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Operating Systems Software Unix Upgrades BSD IT

NetBSD 6.1 Has Shipped 105

Posted by timothy
from the more-of-a-workhorse-than-a-showboat dept.
Madwand writes "The NetBSD Project is pleased to announce NetBSD 6.1, the first feature update of the NetBSD 6 release branch. It represents a selected subset of fixes deemed important for security or stability reasons, as well as new features and enhancements. NetBSD is a free, fast, secure, and highly portable Unix-like Open Source operating system. It is available for a wide range of platforms, from large-scale servers and powerful desktop systems to handheld and embedded devices. Its clean design and advanced features make it excellent for use in both production and research environments, and the source code is freely available under a business-friendly license. NetBSD is developed and supported by a large and vibrant international community. Many applications are readily available through pkgsrc, the NetBSD Packages Collection."
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NetBSD 6.1 Has Shipped

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  • Why NetBSD? (Score:5, Informative)

    by manu0601 (2221348) on Sunday May 19, 2013 @07:35AM (#43767349)

    Why NetBSD?

    • For its excellent backward compatibility: NetBSD 6.1 is still able to run a.out binaries built for NetBSD 1.0
    • For its system-independant build system. Building NetBSD needs a POSIX system with a C compiler, which does not need to be NetBSD. It first builds the tools for the host, including the compiler itself, and then the target NetBSD system, which may be for another CPU.
    • For its machine-independant drivers. Have a fancy platform with an odd CPU? If NetBSD has a driver for a chip, it will work as is, no need to port it
  • Re:Not open source (Score:2, Informative)

    by Anonymous Coward on Sunday May 19, 2013 @08:37AM (#43767539)

    You, sir, are a complete moron. Or perhaps it's m'am, but I doubt it, as no woman would be as stupid as you.

    Just because something A that is open source also provides packages B that are not open source, doesn't mean that A suddenly stops being open source.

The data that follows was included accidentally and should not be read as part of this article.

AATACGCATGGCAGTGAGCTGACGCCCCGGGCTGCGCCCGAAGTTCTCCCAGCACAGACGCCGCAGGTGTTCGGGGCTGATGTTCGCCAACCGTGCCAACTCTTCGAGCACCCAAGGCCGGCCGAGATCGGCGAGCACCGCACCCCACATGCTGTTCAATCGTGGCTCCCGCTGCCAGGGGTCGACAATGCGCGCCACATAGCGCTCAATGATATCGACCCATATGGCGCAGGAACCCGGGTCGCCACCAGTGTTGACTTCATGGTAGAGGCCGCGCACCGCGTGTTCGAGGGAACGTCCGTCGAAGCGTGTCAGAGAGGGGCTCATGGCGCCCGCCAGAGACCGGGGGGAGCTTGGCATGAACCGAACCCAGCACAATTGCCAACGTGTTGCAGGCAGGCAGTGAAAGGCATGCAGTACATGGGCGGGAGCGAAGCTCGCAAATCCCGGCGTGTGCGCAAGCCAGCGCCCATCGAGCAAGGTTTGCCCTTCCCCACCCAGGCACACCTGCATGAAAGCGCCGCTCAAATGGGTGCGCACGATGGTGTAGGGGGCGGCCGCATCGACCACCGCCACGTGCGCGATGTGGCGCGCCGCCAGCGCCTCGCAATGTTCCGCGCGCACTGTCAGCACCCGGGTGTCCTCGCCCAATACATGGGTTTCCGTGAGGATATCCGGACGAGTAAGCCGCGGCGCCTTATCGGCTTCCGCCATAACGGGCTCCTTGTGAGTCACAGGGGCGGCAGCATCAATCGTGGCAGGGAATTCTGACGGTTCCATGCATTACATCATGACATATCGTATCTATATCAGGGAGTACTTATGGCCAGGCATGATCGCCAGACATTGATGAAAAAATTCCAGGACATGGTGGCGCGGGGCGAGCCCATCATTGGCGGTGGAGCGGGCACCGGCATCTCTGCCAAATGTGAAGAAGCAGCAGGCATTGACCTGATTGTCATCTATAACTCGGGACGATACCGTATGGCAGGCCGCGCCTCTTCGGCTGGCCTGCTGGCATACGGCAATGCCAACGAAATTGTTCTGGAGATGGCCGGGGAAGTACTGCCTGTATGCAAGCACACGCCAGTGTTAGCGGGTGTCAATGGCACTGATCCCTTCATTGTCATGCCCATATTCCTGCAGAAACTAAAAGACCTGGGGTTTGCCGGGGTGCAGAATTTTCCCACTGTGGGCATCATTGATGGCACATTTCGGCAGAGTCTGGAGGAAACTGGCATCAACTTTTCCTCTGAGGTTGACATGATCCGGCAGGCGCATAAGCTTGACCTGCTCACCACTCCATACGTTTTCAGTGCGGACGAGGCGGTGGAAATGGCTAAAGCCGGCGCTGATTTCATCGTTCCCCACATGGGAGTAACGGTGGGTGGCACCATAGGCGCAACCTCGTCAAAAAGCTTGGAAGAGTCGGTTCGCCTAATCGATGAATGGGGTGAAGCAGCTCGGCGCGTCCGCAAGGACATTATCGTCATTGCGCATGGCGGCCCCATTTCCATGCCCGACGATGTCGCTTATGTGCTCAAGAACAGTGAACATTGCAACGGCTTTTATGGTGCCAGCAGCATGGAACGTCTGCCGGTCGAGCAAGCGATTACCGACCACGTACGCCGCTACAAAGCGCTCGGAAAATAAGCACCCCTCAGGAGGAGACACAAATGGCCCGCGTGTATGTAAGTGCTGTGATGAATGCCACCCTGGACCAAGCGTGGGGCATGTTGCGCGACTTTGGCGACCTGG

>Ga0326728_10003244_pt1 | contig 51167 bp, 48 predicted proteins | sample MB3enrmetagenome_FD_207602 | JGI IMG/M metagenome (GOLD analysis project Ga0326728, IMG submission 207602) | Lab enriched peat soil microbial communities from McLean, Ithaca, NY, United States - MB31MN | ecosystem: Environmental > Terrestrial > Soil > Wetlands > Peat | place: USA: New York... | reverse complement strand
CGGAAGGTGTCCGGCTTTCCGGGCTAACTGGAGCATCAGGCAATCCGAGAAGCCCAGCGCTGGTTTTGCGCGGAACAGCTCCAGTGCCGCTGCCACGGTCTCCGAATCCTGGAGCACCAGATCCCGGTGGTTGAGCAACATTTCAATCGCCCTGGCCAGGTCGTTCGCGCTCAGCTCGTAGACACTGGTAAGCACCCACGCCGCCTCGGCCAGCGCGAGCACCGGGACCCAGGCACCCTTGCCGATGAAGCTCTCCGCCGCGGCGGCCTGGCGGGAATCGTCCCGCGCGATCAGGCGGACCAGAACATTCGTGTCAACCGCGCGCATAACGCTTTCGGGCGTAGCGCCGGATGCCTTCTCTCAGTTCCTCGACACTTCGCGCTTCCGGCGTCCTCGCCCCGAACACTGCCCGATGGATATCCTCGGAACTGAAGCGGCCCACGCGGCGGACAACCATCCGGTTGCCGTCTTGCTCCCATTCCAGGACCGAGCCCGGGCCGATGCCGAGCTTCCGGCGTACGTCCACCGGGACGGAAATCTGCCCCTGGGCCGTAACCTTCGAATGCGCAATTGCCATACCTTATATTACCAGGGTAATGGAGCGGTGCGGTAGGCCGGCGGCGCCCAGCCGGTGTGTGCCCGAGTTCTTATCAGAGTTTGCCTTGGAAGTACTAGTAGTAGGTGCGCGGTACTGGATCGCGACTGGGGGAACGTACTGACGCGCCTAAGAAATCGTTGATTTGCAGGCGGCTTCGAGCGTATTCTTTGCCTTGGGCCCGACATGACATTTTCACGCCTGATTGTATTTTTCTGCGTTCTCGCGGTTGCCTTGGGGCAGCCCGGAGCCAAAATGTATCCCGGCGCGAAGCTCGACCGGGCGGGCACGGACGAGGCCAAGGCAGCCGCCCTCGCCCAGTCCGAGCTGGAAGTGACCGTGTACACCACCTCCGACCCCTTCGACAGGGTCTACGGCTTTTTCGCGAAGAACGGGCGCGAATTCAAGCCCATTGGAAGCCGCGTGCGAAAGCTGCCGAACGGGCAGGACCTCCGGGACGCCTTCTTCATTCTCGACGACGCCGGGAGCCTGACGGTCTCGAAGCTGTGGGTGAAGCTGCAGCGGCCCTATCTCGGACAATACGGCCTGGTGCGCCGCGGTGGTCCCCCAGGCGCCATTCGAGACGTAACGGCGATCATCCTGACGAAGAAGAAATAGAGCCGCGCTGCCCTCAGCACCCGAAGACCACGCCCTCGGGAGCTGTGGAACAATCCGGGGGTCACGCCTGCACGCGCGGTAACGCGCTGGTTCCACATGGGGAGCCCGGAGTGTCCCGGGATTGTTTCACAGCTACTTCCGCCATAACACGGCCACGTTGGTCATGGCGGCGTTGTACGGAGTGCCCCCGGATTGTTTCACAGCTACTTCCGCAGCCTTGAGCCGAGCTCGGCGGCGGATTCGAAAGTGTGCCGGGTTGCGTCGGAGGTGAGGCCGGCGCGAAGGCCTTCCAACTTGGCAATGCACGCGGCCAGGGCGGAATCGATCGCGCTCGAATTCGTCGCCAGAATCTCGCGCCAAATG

FFS, the education system sure has gone downhill in recent years. Or maybe you're just a Microsoft shill and paid to be clueless.

  • "UNIX-like"??? (Score:5, Informative)

    by gweihir (88907) on Sunday May 19, 2013 @08:59AM (#43767625)

    AFAIK NetBSD is derived from the original UNIX-Sources as any BSD is. That makes NetBSD not "UNIX_Like", but a proper UNIX, or at the very least a "UNIX derivative". Linux, on the other hand, was implemented from scratch and not derived from the original UNIX sources (and even the scum at SCO has admitted that by now), and hence is only "UNIX-like".

  • Re:"UNIX-like"??? (Score:5, Informative)

    by Antique Geekmeister (740220) on Sunday May 19, 2013 @09:17AM (#43767725)

    The Linux _kernel_ was new. The Linux _operating system_ was primarily GNU tool based, using precisely that GPL licensing model that has been so effective in fostering open development. And even the GNU toolchains were not entirely from scratch: key tools like gcc and glibc were written with new code, but clearly written to emulate the behavior of the existing tools from BSD UNIX.

    It's always seemed unfortunate to me that the core toolchains, such as C compilers and critical system tools like "make" and "cp" have different behavior in the different UNIX and Linux environments. It makes cross-platform suppoprt much more awkward. It's also helped pay my salary as my colleagues and I resolve such diffeences, but there are more interesting tasks we'd prefer to spend our time on in almost every project.

    The main reason that Linux is considered "UNIX-like" isn't the software history. It's that getting certified as "UNIX" is expensive, and the stndards can be quite difficult to follow after a dozen years of free software and open source evolution. The standards are described at "https://en.wikipedia.org/wiki/Single_UNIX_Specification".

  • Re:Why NetBSD? (Score:5, Informative)

    by manu0601 (2221348) on Sunday May 19, 2013 @09:27AM (#43767759)

    Have you considered lending the machine to a NetBSD developer? In order to have hardware supported, we need the conjunction of (access to hardware, skills, time). You may lack the second entry of the tuple, but someone else may just lack the first one.

    NetBSD mailing lists (port-sgimips here) are the right place to discuss such an arrangement

  • Re:"UNIX-like"??? (Score:5, Informative)

    by tomxor (2379126) on Sunday May 19, 2013 @09:45AM (#43767845)

    AFAIK NetBSD is derived from the original UNIX-Sources as any BSD is. That makes NetBSD not "UNIX_Like", but a proper UNIX, or at the very least a "UNIX derivative"

    Know your BSD history:

    After Net/1, BSD developer Keith Bostic proposed that more non-AT&T sections of the BSD system be released under the same license as Net/1. To this end, he started a project to reimplement most of the standard Unix utilities without using the AT&T code. For example, vi, which had been based on the original Unix version of ed, was rewritten as nvi (new vi). Within eighteen months, all the AT&T utilities had been replaced, and it was determined that only a few AT&T files remained in the kernel. These files were removed, and the result was the June 1991 release of Networking Release 2 (Net/2), a nearly complete operating system that was freely distributable. Net/2 was the basis for two separate ports of BSD to the Intel 80386 architecture: the free 386BSD by William Jolitz and the proprietary BSD/386 (later renamed BSD/OS) by Berkeley Software Design (BSDi). 386BSD itself was short-lived, but became the initial code base of the NetBSD and FreeBSD projects that were started shortly thereafter.